Citing Employee’s Receipt of SSDI Benefits, the Fourth Circuit Rejects the EEOC’s ADA Action Against Medical Center

On April 17, 2012, the United States Court of Appeals for the Fourth Circuit considered the circumstances under which an employee’s ADA claim and receipt of SSDI benefits can co-exist.

In this case, the EEOC asserted that the employer violated the ADA when refused to reinstate a disabled employee because he was not able return to work with the same job classification and hours. During the time the employee sought reinstatement, he had applied for and received Social Security Disability Insurance (SSDI) benefits, stating on his application that he was unable to work.

The district court granted the employer's motion for summary judgment, holding that under Cleveland v. Policy Mgmt. Sys. Corp., 526 U.S. 795 (1999), the EEOC had not offered a satisfactory explanation for the conflict between the employee’s assertion that he could work “with or without reasonable accommodation” under the ADA and his prior application for and receipt of SSDI benefits. In Cleveland, the U.S. Supreme Court held that although an employee’s application for SSDI benefits does not necessarily mean he or she is presumptively ineligible to make a claim under the ADA, under certain circumstances, a claimant’s application for SSDI benefits may require the dismissal of his ADA claim. When faced with an employee's previous statement he is totally disabled, Cleveland requires the court to require an explanation of the apparent inconsistency with an ADA claim that a reasonable jury could believe.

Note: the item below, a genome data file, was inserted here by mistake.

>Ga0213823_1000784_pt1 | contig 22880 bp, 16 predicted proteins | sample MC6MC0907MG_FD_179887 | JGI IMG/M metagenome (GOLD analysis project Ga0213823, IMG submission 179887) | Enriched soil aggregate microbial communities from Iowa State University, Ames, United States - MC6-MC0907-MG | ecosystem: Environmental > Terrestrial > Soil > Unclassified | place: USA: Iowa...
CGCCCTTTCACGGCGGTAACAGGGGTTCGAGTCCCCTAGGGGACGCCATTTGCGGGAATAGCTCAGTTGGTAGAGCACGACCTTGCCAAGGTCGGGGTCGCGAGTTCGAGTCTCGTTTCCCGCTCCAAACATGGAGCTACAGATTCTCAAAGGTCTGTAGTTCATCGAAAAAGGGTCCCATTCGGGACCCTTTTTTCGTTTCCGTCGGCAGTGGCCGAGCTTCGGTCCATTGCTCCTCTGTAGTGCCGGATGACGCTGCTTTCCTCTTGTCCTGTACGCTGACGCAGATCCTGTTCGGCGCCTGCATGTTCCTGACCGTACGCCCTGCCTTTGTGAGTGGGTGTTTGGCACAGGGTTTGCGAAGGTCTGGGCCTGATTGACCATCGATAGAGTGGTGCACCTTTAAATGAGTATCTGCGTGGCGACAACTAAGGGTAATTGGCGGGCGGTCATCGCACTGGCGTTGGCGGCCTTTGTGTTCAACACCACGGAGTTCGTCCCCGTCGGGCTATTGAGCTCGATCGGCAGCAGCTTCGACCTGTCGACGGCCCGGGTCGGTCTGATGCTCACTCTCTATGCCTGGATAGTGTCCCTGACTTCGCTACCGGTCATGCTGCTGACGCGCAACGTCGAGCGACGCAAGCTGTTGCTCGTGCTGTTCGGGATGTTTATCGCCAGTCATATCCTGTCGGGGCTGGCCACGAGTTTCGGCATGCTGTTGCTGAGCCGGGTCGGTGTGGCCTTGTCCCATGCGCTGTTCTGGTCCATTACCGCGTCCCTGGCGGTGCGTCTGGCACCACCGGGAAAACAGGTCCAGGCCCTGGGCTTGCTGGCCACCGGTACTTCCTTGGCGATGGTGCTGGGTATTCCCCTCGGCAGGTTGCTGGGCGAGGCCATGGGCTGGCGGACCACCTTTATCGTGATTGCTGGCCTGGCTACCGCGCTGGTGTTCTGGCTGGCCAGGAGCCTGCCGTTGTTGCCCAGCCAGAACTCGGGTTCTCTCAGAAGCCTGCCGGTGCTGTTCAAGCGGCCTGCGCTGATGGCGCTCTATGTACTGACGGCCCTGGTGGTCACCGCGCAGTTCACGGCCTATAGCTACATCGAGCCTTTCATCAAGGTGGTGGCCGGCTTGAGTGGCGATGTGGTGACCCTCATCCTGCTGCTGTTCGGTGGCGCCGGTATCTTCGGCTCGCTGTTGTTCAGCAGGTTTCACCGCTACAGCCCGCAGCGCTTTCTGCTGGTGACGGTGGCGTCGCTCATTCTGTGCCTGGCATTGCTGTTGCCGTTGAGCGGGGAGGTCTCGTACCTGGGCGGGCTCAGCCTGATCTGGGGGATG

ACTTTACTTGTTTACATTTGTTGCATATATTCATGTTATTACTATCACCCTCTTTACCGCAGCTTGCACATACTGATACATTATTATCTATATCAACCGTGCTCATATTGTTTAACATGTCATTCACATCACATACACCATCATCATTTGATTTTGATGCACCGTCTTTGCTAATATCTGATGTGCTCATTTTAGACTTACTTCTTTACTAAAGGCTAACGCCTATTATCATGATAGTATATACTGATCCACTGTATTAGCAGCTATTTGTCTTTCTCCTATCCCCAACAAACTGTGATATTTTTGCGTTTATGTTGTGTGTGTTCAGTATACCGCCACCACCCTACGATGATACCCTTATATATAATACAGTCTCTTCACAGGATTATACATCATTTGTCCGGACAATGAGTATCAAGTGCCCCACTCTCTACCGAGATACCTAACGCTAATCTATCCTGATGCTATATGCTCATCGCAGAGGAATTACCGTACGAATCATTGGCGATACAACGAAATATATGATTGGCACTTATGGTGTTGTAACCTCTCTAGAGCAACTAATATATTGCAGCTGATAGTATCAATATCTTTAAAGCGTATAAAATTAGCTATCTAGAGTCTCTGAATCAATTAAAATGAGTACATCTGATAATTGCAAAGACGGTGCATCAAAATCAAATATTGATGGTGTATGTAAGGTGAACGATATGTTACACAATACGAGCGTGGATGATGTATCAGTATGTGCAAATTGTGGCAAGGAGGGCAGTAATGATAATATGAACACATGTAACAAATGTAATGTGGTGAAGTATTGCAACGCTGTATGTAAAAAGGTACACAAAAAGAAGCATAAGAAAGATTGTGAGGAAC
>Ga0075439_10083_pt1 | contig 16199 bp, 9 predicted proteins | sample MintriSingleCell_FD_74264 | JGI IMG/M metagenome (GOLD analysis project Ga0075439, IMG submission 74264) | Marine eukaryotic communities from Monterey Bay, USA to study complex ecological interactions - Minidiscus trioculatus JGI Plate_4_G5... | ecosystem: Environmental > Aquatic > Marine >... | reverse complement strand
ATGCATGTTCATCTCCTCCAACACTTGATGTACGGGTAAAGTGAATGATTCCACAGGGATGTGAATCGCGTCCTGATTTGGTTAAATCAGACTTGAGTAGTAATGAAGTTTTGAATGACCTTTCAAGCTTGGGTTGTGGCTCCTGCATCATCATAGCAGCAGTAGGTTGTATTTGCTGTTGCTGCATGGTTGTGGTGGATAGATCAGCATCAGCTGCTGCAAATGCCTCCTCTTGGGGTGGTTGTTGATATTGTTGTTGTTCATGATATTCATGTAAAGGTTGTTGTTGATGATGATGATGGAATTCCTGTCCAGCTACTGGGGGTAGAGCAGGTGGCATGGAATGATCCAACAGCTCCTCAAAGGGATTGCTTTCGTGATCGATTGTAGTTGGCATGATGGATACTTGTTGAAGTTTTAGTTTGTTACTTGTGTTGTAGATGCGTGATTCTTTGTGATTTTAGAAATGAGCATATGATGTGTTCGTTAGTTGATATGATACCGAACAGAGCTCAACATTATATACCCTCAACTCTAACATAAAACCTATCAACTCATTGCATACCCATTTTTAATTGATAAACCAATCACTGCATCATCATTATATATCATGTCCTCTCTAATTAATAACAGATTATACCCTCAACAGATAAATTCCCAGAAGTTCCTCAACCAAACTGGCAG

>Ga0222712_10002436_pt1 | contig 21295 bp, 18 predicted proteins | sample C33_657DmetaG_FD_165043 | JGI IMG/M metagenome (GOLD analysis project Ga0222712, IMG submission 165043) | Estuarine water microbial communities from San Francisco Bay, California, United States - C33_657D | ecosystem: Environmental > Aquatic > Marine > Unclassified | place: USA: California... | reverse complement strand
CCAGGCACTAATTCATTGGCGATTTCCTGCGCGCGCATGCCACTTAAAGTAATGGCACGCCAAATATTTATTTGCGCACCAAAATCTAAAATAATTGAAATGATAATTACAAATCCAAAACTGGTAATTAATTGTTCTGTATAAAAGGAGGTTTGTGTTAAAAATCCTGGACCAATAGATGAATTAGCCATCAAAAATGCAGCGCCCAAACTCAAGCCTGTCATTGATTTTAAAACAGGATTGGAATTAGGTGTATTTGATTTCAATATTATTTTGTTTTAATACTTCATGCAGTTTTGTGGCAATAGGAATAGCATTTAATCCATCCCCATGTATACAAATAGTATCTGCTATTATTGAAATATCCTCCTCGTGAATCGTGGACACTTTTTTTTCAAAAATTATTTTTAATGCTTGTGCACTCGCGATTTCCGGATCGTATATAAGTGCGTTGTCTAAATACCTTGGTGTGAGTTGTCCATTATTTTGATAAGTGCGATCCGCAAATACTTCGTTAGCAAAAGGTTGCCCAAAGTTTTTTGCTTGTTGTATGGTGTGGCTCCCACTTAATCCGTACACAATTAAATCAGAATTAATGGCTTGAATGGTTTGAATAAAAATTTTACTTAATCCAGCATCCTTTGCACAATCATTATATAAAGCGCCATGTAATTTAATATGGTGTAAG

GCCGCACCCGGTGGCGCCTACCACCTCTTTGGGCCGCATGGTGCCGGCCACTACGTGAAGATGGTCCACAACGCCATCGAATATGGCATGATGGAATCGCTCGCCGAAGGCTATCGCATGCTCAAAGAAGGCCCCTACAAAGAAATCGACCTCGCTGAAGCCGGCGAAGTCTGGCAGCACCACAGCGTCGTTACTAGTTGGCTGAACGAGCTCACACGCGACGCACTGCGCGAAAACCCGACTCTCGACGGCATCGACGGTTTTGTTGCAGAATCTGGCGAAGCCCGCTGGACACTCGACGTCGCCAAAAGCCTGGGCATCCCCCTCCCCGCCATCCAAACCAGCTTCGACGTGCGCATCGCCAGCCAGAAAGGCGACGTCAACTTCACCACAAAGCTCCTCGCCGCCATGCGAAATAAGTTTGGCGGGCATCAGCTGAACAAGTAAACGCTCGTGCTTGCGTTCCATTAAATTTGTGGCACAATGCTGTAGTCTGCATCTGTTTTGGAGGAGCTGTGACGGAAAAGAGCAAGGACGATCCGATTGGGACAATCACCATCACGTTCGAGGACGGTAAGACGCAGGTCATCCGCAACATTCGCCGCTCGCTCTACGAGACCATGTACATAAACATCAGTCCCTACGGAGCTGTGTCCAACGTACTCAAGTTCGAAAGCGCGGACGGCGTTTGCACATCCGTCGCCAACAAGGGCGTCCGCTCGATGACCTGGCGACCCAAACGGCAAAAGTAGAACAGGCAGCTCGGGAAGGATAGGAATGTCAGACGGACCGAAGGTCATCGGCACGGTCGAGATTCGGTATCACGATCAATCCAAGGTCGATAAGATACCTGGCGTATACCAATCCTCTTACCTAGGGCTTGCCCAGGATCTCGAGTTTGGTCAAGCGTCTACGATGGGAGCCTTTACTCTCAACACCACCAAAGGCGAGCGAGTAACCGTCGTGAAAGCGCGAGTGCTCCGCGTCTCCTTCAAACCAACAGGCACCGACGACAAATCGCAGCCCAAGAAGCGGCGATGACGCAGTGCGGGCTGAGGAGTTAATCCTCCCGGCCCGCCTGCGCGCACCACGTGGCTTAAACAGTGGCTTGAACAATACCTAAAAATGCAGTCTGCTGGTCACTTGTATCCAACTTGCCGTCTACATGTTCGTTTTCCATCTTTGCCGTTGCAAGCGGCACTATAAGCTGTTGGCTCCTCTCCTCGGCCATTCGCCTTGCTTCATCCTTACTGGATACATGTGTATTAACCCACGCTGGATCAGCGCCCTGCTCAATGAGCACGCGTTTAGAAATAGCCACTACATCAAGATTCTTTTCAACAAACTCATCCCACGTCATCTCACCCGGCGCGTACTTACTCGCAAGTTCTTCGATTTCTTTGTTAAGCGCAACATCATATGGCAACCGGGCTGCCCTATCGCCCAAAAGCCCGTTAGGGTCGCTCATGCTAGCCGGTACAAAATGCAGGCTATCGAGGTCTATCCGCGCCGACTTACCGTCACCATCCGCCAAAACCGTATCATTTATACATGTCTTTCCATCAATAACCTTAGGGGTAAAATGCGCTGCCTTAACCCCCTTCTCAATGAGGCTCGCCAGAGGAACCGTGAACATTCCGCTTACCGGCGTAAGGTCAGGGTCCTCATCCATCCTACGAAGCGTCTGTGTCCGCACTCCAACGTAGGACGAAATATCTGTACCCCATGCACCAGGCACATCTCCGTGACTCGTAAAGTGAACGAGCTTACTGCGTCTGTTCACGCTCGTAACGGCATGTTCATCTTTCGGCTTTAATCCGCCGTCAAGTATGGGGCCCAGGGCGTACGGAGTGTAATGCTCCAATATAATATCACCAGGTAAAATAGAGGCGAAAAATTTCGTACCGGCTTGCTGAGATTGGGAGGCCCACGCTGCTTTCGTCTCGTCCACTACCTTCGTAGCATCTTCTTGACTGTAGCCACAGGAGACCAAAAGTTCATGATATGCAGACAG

The Fourth Circuit affirmed the district court’s application of Cleveland. Significantly, the Fourth Circuit rejected the EEOC’s argument that Cleveland does not apply to ADA suits brought by the EEOC. The Court further found that the employee could not have maintained a good faith belief in his ability to return to work without reasonable accommodation, and simultaneously believed that he had no obligation to inform SSA of the change in his condition. It also rejected the EEOC’s argument that an employee’s mere “passive receipt” of disability benefits after becoming able to work does not mandate the kind of scrutiny applied in Cleveland. Rather the Court found that the employee’s continued receipt of benefits was contradictory to his assertion to the employer that he was cleared to return without restriction.

The Fourth Circuit’s decision is significant in that it is the first time the Fourth Circuit has considered whether the reasoning in Cleveland applies in an actions by the EEOC. The EEOC is held to the same standard as individuals who attempt to assert an ADA claim while accepting SSDI benefits.

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